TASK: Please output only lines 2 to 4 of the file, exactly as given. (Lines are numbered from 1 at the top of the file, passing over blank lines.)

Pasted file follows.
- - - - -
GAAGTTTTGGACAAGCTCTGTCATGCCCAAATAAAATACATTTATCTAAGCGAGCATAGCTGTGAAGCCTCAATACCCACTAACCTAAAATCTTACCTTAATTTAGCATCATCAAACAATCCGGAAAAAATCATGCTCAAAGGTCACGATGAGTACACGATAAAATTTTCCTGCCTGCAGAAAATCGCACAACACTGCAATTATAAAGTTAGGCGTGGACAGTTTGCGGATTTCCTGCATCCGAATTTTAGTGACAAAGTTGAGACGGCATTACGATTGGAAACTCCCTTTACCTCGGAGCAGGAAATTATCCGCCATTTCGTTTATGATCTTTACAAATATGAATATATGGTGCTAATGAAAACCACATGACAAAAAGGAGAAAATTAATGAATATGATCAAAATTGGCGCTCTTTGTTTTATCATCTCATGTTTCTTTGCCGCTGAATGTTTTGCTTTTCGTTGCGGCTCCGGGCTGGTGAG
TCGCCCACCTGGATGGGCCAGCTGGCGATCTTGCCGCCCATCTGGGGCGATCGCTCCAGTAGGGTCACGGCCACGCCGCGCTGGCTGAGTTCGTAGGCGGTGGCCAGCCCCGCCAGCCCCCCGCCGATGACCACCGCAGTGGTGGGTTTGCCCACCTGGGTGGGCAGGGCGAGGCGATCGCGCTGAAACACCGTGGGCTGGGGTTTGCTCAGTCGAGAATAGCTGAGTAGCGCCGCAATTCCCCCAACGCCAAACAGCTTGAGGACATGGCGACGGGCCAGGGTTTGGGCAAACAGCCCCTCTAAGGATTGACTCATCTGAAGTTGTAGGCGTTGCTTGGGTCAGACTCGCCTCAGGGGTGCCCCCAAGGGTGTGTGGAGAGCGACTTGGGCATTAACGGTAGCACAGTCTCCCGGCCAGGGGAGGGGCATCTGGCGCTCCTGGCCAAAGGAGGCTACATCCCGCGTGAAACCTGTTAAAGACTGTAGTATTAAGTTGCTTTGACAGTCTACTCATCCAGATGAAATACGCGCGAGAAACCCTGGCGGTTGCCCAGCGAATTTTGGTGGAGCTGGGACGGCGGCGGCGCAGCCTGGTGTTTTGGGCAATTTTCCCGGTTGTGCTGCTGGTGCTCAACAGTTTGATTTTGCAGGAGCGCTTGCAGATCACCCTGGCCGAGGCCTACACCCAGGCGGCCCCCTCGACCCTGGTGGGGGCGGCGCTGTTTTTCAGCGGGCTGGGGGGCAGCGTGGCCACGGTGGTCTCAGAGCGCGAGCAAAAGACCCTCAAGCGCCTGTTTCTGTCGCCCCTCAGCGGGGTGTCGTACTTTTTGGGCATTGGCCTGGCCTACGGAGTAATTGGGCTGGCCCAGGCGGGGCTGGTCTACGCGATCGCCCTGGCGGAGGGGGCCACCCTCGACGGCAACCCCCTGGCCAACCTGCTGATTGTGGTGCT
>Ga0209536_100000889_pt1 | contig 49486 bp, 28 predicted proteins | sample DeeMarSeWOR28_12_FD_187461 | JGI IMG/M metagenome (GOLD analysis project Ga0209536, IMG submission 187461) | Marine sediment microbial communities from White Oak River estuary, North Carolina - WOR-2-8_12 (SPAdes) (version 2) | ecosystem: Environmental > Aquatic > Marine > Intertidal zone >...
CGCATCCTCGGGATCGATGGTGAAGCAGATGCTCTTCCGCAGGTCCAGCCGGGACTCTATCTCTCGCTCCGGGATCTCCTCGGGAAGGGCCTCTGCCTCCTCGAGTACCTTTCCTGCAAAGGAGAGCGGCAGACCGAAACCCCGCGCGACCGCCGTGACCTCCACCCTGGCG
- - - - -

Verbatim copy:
TCGCCCACCTGGATGGGCCAGCTGGCGATCTTGCCGCCCATCTGGGGCGATCGCTCCAGTAGGGTCACGGCCACGCCGCGCTGGCTGAGTTCGTAGGCGGTGGCCAGCCCCGCCAGCCCCCCGCCGATGACCACCGCAGTGGTGGGTTTGCCCACCTGGGTGGGCAGGGCGAGGCGATCGCGCTGAAACACCGTGGGCTGGGGTTTGCTCAGTCGAGAATAGCTGAGTAGCGCCGCAATTCCCCCAACGCCAAACAGCTTGAGGACATGGCGACGGGCCAGGGTTTGGGCAAACAGCCCCTCTAAGGATTGACTCATCTGAAGTTGTAGGCGTTGCTTGGGTCAGACTCGCCTCAGGGGTGCCCCCAAGGGTGTGTGGAGAGCGACTTGGGCATTAACGGTAGCACAGTCTCCCGGCCAGGGGAGGGGCATCTGGCGCTCCTGGCCAAAGGAGGCTACATCCCGCGTGAAACCTGTTAAAGACTGTAGTATTAAGTTGCTTTGACAGTCTACTCATCCAGATGAAATACGCGCGAGAAACCCTGGCGGTTGCCCAGCGAATTTTGGTGGAGCTGGGACGGCGGCGGCGCAGCCTGGTGTTTTGGGCAATTTTCCCGGTTGTGCTGCTGGTGCTCAACAGTTTGATTTTGCAGGAGCGCTTGCAGATCACCCTGGCCGAGGCCTACACCCAGGCGGCCCCCTCGACCCTGGTGGGGGCGGCGCTGTTTTTCAGCGGGCTGGGGGGCAGCGTGGCCACGGTGGTCTCAGAGCGCGAGCAAAAGACCCTCAAGCGCCTGTTTCTGTCGCCCCTCAGCGGGGTGTCGTACTTTTTGGGCATTGGCCTGGCCTACGGAGTAATTGGGCTGGCCCAGGCGGGGCTGGTCTACGCGATCGCCCTGGCGGAGGGGGCCACCCTCGACGGCAACCCCCTGGCCAACCTGCTGATTGTGGTGCT
>Ga0209536_100000889_pt1 | contig 49486 bp, 28 predicted proteins | sample DeeMarSeWOR28_12_FD_187461 | JGI IMG/M metagenome (GOLD analysis project Ga0209536, IMG submission 187461) | Marine sediment microbial communities from White Oak River estuary, North Carolina - WOR-2-8_12 (SPAdes) (version 2) | ecosystem: Environmental > Aquatic > Marine > Intertidal zone >...
CGCATCCTCGGGATCGATGGTGAAGCAGATGCTCTTCCGCAGGTCCAGCCGGGACTCTATCTCTCGCTCCGGGATCTCCTCGGGAAGGGCCTCTGCCTCCTCGAGTACCTTTCCTGCAAAGGAGAGCGGCAGACCGAAACCCCGCGCGACCGCCGTGACCTCCACCCTGGCG